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wescane
04-20-2006, 06:37 AM
I talked with my wife and she wants me to quit my regular job and start doing lawn maintenance full time. Question is, do I have enough work, yes I do. Next question is since I already have a security blanket do I really want to take a chance and go for it, I mean leaving all the benefits which family insurance is a must with two kids. I would be thankful for any feed back because this is a HUGE decision.

scott's turf
04-20-2006, 07:18 AM
Can you do both and hire someone to act as your operations manager? This is what I do and it works out pretty well. It is a little stressful in the sping and I end up using some of my vacation time to do clean-ups and bark mulching but once July comes I usually don't do any lawn care until November. A lot of it depends on how much money you are making at your other job and the benefits associated with it. I would not be able to net any where near my salary no unless I at least quadrupled my lawn care company.
-Scott

wescane
04-20-2006, 07:31 AM
The thing about the whole deal is that I hate my regular job. I have been here for 11 years and Im going nowhere. OH yeah did I metion I havent had a raise in the last 4 years. Liking what you do is important also.

Badgerz
04-20-2006, 08:35 AM
I'm with you, working on the same decision myself. If you don't mind me asking how much income would you need to replace? If you quit your job does your health insurance go bye bye or does your wife work and have the ability to carry insurance for the family.

In my case my salary is only $31,500 a year gross. Actual bring home ends up being around $23,000. My wife has a great job and brings home more than I do currently with just a few hours of voluntary OT a week. Her job also offers better insurance than I can get at work. It makes the decision a little easier but it's still not something I'm going to rush into without thouroughly testing the waters.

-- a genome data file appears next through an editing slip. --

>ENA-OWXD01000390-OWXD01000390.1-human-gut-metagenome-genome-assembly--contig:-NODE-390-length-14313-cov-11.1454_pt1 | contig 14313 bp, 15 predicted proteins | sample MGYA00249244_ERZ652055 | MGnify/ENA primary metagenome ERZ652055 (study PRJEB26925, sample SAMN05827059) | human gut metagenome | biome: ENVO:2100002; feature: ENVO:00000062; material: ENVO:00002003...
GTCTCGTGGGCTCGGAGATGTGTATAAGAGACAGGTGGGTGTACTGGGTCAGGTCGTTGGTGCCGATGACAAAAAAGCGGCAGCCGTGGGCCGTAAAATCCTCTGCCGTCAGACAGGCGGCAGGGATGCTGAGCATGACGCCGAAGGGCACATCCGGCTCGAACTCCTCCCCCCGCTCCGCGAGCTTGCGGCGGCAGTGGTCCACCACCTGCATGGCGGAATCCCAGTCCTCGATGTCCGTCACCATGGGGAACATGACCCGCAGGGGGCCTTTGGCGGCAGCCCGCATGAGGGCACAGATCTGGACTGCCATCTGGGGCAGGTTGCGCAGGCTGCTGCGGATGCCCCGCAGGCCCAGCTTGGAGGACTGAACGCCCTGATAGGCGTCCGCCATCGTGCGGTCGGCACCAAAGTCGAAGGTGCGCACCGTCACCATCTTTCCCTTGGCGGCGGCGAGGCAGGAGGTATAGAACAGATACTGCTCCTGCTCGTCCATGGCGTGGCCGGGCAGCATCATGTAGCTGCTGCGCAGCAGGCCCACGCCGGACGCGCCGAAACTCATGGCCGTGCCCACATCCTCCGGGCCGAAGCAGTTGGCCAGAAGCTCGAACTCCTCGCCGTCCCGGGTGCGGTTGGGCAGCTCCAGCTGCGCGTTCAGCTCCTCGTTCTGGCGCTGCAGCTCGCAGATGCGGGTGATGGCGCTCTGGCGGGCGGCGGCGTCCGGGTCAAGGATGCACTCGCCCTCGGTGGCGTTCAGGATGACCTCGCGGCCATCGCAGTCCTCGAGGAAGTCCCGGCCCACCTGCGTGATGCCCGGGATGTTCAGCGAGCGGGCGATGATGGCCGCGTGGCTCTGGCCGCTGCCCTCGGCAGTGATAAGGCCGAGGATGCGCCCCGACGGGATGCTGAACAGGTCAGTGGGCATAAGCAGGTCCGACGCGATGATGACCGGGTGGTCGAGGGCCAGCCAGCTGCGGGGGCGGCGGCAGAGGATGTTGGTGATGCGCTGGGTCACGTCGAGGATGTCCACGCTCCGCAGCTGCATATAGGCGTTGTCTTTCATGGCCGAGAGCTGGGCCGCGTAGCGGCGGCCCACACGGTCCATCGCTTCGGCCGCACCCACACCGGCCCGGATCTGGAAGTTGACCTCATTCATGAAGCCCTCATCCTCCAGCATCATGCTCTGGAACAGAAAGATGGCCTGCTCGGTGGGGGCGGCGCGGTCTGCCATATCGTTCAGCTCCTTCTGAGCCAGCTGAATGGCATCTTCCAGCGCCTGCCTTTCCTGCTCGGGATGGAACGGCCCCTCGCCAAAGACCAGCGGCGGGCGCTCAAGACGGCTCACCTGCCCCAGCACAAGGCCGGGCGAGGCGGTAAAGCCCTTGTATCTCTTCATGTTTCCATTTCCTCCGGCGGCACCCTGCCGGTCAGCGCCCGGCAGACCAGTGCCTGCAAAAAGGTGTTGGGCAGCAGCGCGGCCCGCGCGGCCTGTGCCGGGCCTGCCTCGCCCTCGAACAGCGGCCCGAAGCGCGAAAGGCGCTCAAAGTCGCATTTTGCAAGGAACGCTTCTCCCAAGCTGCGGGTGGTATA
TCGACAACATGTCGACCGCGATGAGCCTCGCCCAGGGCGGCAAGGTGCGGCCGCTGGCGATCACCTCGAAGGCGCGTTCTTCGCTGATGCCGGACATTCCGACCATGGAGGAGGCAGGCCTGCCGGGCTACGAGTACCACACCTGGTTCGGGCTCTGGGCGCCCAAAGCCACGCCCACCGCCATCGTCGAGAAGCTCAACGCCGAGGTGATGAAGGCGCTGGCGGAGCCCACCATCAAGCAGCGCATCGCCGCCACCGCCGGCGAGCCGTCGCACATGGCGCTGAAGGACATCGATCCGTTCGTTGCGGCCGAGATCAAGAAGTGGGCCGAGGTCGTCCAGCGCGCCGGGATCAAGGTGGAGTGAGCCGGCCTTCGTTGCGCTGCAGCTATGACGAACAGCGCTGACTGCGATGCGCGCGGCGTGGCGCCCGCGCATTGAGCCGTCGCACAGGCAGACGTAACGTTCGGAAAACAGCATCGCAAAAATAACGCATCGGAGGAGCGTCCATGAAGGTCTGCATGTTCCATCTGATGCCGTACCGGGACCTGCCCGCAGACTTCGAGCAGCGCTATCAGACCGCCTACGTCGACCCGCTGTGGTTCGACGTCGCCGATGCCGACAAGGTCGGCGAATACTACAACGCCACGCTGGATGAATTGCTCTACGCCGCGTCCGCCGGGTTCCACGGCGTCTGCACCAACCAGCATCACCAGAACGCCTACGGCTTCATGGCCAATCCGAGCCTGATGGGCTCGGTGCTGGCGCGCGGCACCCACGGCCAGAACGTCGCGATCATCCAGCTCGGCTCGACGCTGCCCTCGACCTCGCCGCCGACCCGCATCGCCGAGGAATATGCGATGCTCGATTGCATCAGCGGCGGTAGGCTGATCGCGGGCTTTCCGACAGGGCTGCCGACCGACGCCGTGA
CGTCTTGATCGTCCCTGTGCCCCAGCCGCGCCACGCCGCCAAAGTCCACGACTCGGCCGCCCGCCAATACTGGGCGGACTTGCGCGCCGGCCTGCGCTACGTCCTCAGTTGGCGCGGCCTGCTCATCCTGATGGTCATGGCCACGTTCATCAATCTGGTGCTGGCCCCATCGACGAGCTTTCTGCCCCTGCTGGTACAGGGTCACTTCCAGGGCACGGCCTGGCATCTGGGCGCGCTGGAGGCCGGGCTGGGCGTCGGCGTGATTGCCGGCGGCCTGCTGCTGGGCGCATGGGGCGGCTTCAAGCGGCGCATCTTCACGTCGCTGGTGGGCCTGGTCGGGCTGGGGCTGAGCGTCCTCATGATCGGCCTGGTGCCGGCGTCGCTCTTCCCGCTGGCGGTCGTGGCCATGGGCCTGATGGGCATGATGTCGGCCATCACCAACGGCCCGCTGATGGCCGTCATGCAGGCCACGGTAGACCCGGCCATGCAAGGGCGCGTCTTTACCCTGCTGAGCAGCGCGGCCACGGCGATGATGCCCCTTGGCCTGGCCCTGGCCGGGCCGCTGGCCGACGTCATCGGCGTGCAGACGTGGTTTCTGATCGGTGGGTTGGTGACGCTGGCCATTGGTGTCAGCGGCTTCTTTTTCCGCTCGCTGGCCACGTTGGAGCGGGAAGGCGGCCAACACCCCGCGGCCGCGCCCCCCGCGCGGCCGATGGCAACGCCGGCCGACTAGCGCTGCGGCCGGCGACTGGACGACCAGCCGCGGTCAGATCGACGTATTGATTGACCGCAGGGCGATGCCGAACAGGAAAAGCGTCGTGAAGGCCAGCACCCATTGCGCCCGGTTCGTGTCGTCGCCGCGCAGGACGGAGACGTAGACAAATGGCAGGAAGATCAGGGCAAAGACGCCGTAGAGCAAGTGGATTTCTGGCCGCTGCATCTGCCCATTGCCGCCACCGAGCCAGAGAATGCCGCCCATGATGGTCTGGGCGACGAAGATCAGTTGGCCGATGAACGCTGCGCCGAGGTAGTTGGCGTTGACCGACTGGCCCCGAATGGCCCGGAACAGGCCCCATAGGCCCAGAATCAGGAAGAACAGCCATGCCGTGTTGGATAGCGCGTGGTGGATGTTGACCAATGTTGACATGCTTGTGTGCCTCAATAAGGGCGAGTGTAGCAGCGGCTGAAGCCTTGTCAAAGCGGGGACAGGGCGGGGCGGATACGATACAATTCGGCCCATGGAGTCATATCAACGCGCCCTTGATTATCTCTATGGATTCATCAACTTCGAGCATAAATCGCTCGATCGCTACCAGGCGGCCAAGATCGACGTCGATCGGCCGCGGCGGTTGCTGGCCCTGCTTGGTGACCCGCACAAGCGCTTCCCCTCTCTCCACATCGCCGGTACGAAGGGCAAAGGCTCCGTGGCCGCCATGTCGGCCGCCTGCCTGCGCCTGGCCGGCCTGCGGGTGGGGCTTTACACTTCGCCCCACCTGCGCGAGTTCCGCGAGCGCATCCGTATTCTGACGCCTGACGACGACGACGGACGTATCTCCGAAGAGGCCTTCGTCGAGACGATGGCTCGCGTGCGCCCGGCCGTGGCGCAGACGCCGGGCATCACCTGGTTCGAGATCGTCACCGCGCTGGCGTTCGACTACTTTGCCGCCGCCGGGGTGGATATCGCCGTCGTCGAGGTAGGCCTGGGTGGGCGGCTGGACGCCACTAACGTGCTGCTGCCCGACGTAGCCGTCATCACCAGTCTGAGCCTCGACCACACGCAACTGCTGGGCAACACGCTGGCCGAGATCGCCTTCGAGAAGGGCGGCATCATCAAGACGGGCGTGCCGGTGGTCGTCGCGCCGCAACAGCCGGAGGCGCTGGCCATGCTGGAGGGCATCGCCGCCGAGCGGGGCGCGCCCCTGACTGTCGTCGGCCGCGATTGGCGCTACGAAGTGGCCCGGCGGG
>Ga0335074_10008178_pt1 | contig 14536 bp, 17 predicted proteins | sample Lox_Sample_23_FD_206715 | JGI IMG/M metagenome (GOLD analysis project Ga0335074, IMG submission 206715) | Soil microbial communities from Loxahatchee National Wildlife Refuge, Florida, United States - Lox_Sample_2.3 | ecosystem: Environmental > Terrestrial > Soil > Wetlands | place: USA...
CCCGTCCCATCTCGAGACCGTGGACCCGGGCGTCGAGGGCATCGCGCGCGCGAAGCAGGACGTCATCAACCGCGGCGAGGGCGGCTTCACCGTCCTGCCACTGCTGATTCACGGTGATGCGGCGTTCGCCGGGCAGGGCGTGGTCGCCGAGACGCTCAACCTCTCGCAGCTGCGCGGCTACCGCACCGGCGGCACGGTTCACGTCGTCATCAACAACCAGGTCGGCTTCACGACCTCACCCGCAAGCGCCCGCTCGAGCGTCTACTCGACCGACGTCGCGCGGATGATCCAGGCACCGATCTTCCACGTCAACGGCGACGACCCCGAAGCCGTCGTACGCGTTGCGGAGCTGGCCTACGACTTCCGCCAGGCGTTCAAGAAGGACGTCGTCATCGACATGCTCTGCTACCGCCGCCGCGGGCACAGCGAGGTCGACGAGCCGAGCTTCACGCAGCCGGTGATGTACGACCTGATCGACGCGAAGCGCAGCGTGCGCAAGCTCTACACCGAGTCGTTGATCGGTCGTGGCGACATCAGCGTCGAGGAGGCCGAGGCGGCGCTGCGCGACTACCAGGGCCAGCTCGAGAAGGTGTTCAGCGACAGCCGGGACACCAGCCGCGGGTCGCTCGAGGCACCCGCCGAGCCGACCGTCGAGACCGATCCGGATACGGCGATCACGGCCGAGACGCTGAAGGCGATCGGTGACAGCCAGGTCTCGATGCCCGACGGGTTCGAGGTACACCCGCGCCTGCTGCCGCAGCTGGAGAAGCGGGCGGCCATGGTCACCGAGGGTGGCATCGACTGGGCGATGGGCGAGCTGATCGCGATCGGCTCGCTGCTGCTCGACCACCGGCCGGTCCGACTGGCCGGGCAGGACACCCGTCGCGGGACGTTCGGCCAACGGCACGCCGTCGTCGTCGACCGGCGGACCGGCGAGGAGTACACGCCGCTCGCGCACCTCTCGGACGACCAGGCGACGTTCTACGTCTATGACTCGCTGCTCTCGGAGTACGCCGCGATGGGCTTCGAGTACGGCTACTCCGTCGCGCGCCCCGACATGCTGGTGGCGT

wescane
04-21-2006, 08:06 AM
I tell you what Badgerz why dont you give me a call or give me your number so we can talk about some things. I will PM you.

Badgerz
04-21-2006, 07:26 PM
Check your messages. Reply sent.

dtelawncare
04-23-2006, 12:52 AM
I hear you guys. I am trying to juggle my Bill paying job and my Lawn Care business. I know I can make a very good salary with my business, but it will take a year or so to build up customers. My wife has a good paying job, but not even close to what I make. I have a lot of $$ going out each month on bills. Not in huge debt, but I have been hammering on my house. Went with a shorter term loan for better interest rate. I will be 26 next week, I'm on pace to pay off a $155,000 home at 34. About 2 1/2 yrs and truck is paid off, wifes Pilot is paid for. I am afraid to step out and lose everything I have worked so hard for.

KCLandscape
04-23-2006, 01:02 AM
I am afraid to step out and lose everything I have worked so hard for


Good Luck. Hold on and make it happen. Keep your head high and get some stuff done.

Badgerz
04-23-2006, 01:28 AM
I hear you guys. I am trying to juggle my Bill paying job and my Lawn Care business. I know I can make a very good salary with my business, but it will take a year or so to build up customers. My wife has a good paying job, but not even close to what I make. I have a lot of $$ going out each month on bills. Not in huge debt, but I have been hammering on my house. Went with a shorter term loan for better interest rate. I will be 26 next week, I'm on pace to pay off a $155,000 home at 34. About 2 1/2 yrs and truck is paid off, wifes Pilot is paid for. I am afraid to step out and lose everything I have worked so hard for.

If I was making damn good money I might have second thoughts. But, I'm not so the decision is a little easier.

muddstopper
04-23-2006, 11:57 AM